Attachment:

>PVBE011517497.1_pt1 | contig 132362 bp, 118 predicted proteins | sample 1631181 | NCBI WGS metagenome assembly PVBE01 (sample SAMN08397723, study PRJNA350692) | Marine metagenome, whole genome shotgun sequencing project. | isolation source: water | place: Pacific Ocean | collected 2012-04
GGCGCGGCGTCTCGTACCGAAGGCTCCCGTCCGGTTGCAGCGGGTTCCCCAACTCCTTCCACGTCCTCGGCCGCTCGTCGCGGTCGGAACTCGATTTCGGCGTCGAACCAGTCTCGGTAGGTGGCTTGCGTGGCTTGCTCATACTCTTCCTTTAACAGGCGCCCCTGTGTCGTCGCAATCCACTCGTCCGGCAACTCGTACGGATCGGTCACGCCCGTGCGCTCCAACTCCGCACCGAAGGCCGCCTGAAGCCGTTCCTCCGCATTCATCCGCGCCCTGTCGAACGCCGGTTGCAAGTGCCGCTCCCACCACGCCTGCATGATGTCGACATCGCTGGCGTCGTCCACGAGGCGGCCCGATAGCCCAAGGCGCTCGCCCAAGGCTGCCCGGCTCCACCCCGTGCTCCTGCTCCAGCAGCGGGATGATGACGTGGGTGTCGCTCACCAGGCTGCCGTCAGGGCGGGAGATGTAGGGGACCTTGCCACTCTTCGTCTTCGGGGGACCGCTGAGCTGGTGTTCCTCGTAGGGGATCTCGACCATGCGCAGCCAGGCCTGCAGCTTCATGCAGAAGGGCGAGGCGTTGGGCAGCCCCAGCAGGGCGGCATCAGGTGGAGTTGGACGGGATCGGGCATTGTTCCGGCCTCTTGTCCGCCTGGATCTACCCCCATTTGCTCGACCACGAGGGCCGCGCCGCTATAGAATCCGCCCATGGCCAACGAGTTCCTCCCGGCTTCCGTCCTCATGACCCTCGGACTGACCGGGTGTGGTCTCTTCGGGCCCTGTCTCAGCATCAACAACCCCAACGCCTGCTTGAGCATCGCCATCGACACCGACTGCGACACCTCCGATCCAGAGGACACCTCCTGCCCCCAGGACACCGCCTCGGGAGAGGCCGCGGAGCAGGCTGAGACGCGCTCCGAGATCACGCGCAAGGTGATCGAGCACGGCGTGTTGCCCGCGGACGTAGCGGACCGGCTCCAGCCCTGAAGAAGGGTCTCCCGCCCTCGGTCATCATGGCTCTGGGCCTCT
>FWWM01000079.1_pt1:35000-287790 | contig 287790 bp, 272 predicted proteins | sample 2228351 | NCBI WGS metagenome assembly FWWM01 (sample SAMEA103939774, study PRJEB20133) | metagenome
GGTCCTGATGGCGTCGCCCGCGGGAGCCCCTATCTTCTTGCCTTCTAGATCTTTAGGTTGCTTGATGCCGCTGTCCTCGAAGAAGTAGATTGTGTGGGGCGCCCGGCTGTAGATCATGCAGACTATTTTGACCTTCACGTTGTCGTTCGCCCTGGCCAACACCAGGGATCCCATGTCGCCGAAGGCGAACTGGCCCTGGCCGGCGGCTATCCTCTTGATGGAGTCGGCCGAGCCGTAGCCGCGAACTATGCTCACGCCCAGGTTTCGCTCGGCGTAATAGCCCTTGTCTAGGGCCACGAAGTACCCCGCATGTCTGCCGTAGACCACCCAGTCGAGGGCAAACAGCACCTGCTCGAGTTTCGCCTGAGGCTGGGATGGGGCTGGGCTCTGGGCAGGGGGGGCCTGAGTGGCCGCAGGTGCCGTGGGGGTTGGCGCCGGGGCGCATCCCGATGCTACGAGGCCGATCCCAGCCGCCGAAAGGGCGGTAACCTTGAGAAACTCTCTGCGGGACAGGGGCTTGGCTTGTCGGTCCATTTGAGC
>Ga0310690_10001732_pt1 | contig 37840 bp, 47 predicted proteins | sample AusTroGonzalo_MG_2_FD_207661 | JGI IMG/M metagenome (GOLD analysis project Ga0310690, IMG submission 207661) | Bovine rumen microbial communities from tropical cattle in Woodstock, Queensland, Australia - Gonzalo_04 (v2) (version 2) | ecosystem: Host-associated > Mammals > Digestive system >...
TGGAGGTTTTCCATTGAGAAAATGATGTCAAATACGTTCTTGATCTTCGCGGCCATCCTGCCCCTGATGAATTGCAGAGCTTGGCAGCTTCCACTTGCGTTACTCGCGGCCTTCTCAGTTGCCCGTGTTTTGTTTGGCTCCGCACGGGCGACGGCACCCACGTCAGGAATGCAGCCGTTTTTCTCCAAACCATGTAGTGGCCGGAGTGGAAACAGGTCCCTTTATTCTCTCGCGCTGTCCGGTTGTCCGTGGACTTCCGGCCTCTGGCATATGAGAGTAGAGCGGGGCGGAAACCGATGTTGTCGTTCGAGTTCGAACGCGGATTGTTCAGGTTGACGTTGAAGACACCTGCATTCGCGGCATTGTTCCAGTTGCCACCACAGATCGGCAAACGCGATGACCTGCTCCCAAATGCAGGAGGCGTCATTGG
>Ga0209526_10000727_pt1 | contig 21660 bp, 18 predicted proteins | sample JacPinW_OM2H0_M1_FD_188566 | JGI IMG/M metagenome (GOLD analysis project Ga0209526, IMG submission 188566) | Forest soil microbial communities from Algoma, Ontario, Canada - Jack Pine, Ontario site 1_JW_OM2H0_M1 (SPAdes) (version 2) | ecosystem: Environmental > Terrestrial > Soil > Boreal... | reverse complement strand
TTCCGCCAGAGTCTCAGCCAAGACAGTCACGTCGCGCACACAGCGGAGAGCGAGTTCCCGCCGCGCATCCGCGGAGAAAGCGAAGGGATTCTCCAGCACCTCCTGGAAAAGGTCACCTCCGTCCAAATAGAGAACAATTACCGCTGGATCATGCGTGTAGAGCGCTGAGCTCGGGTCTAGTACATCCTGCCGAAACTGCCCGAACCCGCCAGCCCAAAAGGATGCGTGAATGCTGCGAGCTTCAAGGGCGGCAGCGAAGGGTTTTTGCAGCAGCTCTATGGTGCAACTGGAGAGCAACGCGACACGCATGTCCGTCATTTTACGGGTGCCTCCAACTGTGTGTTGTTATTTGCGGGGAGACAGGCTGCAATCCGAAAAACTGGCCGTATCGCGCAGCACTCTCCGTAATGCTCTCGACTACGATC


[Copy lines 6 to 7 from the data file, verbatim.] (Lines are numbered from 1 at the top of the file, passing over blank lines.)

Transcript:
TGGAGGTTTTCCATTGAGAAAATGATGTCAAATACGTTCTTGATCTTCGCGGCCATCCTGCCCCTGATGAATTGCAGAGCTTGGCAGCTTCCACTTGCGTTACTCGCGGCCTTCTCAGTTGCCCGTGTTTTGTTTGGCTCCGCACGGGCGACGGCACCCACGTCAGGAATGCAGCCGTTTTTCTCCAAACCATGTAGTGGCCGGAGTGGAAACAGGTCCCTTTATTCTCTCGCGCTGTCCGGTTGTCCGTGGACTTCCGGCCTCTGGCATATGAGAGTAGAGCGGGGCGGAAACCGATGTTGTCGTTCGAGTTCGAACGCGGATTGTTCAGGTTGACGTTGAAGACACCTGCATTCGCGGCATTGTTCCAGTTGCCACCACAGATCGGCAAACGCGATGACCTGCTCCCAAATGCAGGAGGCGTCATTGG
>Ga0209526_10000727_pt1 | contig 21660 bp, 18 predicted proteins | sample JacPinW_OM2H0_M1_FD_188566 | JGI IMG/M metagenome (GOLD analysis project Ga0209526, IMG submission 188566) | Forest soil microbial communities from Algoma, Ontario, Canada - Jack Pine, Ontario site 1_JW_OM2H0_M1 (SPAdes) (version 2) | ecosystem: Environmental > Terrestrial > Soil > Boreal... | reverse complement strand